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How To Harpoon A Cyber Shark


The corporate battle against cybercrime is unending. And phishing -- bogus e-mails designed to trick consumers into coughing up personal info -- is among the most insidious of foes. Just ask Ambika Gadre, director of security and threat prevention at IronPort Systems Inc., an e-mail security firm. Gadre and her team, relying in part on a promising new authentication technology from Yahoo! Inc. (YHOO) called DomainKeys, spot an ever rising tide of bogus e-mails slinking across the Web. "Phishing is so damaging," says Gadre.

With the phish epidemic starting to sap confidence in online commerce, e-tailers and banks alike are scrambling to beef up defenses. Amazon.com Inc. (AMZN) is expected to begin testing an IronPort system soon that verifies if e-mail pitches sent to consumers under its name are real. Bank of America Corp. is rolling out technology that helps customers ensure they have reached the bank's real site -- rather than a fake one set up by the phishers to capture their user IDs and passwords. And the anti-phishing effort got a big boost June 1, when Yahoo! and Cisco Systems Inc. (CSCO) announced plans to merge competing technologies -- clearing the way for a DomainKeys technical standard.

It's a counterattack against phishing that may at last have teeth. "When evil folks with malicious intent send an e-mail that purports to be from BusinessWeek.com, we'll know," says Andrew R. Spillane, an exec in the e-mail unit of Yahoo!, which rolled out the technology last year.

The key to countering phishing, say experts, is making sure consumers know which e-mails are real and which are not. Since last year, many banks, e-commerce sites, and others who send e-mail have relied on a free software developed by Microsoft Corp. (MSFT) and others called Sender ID. The technology uses the coordinates of Web-connected PCs and servers, known as IP addresses, to trace the origins of e-mail. Some 750,000 company domain names around the world have been registered under Sender ID, according to Microsoft. Trouble is, say security analysts, the bad guys can route phish through many servers to disguise who originally sent them. "Sender ID is the first step," says Ryan Hamlin, Microsoft's general manager of technology care and safety. "But it's not the end game."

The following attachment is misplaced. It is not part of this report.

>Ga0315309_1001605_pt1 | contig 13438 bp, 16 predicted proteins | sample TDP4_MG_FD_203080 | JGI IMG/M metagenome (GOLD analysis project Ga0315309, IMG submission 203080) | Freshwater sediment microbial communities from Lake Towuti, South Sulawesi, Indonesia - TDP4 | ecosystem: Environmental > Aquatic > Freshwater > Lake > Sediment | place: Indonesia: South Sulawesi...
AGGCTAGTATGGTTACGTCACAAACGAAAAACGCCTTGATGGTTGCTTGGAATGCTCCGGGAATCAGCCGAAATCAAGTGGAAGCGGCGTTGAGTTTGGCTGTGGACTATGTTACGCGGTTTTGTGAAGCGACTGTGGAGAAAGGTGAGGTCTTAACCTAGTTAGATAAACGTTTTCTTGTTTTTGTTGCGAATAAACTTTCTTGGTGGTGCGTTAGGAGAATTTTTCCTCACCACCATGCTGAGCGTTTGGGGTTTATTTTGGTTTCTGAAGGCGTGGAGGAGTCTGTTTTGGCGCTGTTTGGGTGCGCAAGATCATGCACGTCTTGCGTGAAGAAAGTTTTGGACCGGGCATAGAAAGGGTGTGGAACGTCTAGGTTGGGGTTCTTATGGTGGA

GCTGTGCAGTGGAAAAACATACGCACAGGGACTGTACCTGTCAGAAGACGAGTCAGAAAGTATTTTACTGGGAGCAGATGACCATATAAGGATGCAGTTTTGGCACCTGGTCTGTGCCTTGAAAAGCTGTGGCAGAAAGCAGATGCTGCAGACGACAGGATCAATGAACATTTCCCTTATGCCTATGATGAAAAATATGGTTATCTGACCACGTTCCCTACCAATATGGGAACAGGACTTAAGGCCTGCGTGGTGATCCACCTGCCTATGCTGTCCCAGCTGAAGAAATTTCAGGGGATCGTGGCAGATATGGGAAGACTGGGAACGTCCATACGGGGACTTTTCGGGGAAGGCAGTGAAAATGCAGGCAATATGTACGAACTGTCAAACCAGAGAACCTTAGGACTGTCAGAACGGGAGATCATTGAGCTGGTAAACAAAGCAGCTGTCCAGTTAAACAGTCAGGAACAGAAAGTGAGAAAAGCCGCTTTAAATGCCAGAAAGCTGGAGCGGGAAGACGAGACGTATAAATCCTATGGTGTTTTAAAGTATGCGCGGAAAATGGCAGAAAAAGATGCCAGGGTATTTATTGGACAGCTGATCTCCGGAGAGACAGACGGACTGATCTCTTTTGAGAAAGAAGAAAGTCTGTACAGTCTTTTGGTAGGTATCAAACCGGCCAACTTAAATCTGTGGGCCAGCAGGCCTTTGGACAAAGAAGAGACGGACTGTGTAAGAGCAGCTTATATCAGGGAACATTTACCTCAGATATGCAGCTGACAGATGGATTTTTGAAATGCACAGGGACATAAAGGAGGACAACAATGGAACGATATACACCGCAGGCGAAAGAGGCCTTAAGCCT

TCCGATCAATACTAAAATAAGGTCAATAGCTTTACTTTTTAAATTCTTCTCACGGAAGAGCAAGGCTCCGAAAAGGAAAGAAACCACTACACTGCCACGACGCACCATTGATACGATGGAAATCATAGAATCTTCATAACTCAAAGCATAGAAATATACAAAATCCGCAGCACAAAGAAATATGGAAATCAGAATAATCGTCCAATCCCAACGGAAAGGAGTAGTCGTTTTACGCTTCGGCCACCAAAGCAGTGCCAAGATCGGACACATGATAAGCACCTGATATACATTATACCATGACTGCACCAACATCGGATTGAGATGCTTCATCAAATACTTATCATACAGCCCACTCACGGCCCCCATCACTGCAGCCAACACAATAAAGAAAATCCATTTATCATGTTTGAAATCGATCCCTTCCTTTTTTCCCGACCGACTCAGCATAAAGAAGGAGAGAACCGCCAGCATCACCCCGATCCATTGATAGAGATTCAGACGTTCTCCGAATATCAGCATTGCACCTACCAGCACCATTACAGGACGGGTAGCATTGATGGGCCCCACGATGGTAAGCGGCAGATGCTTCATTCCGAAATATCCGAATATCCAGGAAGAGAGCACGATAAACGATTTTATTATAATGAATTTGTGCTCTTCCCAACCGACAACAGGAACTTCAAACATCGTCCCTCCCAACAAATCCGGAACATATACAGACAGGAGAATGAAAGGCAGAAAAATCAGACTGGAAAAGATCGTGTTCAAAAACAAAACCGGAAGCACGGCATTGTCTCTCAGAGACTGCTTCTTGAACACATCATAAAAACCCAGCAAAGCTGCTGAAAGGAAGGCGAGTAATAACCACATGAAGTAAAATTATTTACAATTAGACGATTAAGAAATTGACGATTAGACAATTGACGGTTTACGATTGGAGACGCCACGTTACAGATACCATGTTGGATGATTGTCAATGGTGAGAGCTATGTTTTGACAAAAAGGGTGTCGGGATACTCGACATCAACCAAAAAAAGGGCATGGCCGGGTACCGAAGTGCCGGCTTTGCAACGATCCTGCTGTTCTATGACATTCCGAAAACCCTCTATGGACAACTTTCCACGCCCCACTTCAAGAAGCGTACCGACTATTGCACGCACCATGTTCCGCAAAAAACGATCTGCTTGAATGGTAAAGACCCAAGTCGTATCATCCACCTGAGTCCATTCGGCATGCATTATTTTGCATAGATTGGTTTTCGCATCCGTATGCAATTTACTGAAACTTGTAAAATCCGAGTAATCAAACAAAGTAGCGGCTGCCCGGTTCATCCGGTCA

CODED SIGNATURE

Enter DomainKeys -- a more robust authentication technology. Here's how it works: When a bank or e-commerce firm sends out e-mail, the mailing contains a signature that corresponds to a unique code allocated to the sender. When an e-mail firm or an ISP receives a message to transmit to its users, it can check to see if the signature on the e-mail matches that of the bank or e-commerce site it claims to be from. If it does, the person getting the e-mail will be told it's legit. If not, the ISP will warn the customer not to open it.

That's not the only way banks are beefing up Internet security. Some are putting in place technology that helps online customers ensure they are visiting the real Web site, as well as keep fraudsters out. Bank of America's (BAC) SiteKey system shows online customers a picture when they visit its site. If the image they've chosen doesn't pop up, they will know they've reached a bogus site. And if fraudsters try to access a customer's BofA account from an unrecognized PC, they will have to answer a predetermined question.

Still, such technologies face hurdles. With Yahoo! and Cisco just agreeing on common standards for DomainKeys, many companies may resist investing in the technology until the kinks are worked out. Price is another issue. Both Yahoo!'s and Cisco's products can be downloaded for free online. But an e-mail security system with DomainKeys for a mass e-mailer costs $500,000, on average, says IronPort. For a big company, that's not much to stymie forged e-mails that can damage reputations and clog up millions of e-mail accounts. But smaller businesses may hesitate to upgrade until the price drops. With consumers increasingly wary about buying and banking online, however, they may have little choice.

By Brian Grow in Atlanta, Mara Der Hovanesian in New York, and Jay Greene in Seattle


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